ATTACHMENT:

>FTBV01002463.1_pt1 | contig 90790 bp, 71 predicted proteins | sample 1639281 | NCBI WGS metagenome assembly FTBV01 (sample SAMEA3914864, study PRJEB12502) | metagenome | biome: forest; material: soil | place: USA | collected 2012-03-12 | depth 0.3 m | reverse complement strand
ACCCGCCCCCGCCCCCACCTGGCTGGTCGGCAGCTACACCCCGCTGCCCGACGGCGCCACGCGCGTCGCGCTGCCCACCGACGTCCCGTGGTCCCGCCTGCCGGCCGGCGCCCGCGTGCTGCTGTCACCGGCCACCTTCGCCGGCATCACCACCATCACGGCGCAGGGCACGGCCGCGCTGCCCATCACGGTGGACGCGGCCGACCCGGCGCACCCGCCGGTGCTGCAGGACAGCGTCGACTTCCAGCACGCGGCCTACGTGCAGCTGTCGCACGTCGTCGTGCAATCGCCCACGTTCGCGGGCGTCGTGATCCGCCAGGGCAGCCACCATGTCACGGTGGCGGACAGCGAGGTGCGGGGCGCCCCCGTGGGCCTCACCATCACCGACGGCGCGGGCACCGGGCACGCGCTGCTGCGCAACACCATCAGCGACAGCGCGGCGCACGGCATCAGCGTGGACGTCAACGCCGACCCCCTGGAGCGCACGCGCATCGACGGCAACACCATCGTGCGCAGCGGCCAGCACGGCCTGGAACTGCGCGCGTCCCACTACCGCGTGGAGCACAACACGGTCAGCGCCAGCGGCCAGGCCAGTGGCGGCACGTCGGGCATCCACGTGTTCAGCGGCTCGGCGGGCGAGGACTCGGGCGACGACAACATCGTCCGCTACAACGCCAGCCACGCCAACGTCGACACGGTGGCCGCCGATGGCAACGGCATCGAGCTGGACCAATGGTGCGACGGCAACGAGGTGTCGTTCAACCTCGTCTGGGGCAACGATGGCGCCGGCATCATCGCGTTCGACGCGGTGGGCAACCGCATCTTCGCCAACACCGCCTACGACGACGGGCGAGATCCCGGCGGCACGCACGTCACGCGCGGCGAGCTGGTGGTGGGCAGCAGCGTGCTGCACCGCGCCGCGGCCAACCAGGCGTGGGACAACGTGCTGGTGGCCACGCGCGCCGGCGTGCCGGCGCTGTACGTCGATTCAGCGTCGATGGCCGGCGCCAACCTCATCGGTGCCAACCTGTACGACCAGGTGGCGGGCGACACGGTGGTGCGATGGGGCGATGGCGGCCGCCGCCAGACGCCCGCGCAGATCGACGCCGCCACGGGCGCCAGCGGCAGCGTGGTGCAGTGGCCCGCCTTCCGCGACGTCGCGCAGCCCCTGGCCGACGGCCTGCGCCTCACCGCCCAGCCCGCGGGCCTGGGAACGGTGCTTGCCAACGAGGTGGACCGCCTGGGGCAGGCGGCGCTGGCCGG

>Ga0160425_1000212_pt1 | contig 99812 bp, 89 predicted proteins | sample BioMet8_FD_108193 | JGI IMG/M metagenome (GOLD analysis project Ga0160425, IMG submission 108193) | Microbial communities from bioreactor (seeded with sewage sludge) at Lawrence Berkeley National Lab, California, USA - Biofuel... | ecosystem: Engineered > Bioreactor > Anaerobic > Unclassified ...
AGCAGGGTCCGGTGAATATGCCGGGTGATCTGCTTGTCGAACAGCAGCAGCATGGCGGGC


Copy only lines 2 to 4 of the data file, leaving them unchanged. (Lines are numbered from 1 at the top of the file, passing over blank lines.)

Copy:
ACCCGCCCCCGCCCCCACCTGGCTGGTCGGCAGCTACACCCCGCTGCCCGACGGCGCCACGCGCGTCGCGCTGCCCACCGACGTCCCGTGGTCCCGCCTGCCGGCCGGCGCCCGCGTGCTGCTGTCACCGGCCACCTTCGCCGGCATCACCACCATCACGGCGCAGGGCACGGCCGCGCTGCCCATCACGGTGGACGCGGCCGACCCGGCGCACCCGCCGGTGCTGCAGGACAGCGTCGACTTCCAGCACGCGGCCTACGTGCAGCTGTCGCACGTCGTCGTGCAATCGCCCACGTTCGCGGGCGTCGTGATCCGCCAGGGCAGCCACCATGTCACGGTGGCGGACAGCGAGGTGCGGGGCGCCCCCGTGGGCCTCACCATCACCGACGGCGCGGGCACCGGGCACGCGCTGCTGCGCAACACCATCAGCGACAGCGCGGCGCACGGCATCAGCGTGGACGTCAACGCCGACCCCCTGGAGCGCACGCGCATCGACGGCAACACCATCGTGCGCAGCGGCCAGCACGGCCTGGAACTGCGCGCGTCCCACTACCGCGTGGAGCACAACACGGTCAGCGCCAGCGGCCAGGCCAGTGGCGGCACGTCGGGCATCCACGTGTTCAGCGGCTCGGCGGGCGAGGACTCGGGCGACGACAACATCGTCCGCTACAACGCCAGCCACGCCAACGTCGACACGGTGGCCGCCGATGGCAACGGCATCGAGCTGGACCAATGGTGCGACGGCAACGAGGTGTCGTTCAACCTCGTCTGGGGCAACGATGGCGCCGGCATCATCGCGTTCGACGCGGTGGGCAACCGCATCTTCGCCAACACCGCCTACGACGACGGGCGAGATCCCGGCGGCACGCACGTCACGCGCGGCGAGCTGGTGGTGGGCAGCAGCGTGCTGCACCGCGCCGCGGCCAACCAGGCGTGGGACAACGTGCTGGTGGCCACGCGCGCCGGCGTGCCGGCGCTGTACGTCGATTCAGCGTCGATGGCCGGCGCCAACCTCATCGGTGCCAACCTGTACGACCAGGTGGCGGGCGACACGGTGGTGCGATGGGGCGATGGCGGCCGCCGCCAGACGCCCGCGCAGATCGACGCCGCCACGGGCGCCAGCGGCAGCGTGGTGCAGTGGCCCGCCTTCCGCGACGTCGCGCAGCCCCTGGCCGACGGCCTGCGCCTCACCGCCCAGCCCGCGGGCCTGGGAACGGTGCTTGCCAACGAGGTGGACCGCCTGGGGCAGGCGGCGCTGGCCGG

>Ga0160425_1000212_pt1 | contig 99812 bp, 89 predicted proteins | sample BioMet8_FD_108193 | JGI IMG/M metagenome (GOLD analysis project Ga0160425, IMG submission 108193) | Microbial communities from bioreactor (seeded with sewage sludge) at Lawrence Berkeley National Lab, California, USA - Biofuel... | ecosystem: Engineered > Bioreactor > Anaerobic > Unclassified ...
AGCAGGGTCCGGTGAATATGCCGGGTGATCTGCTTGTCGAACAGCAGCAGCATGGCGGGC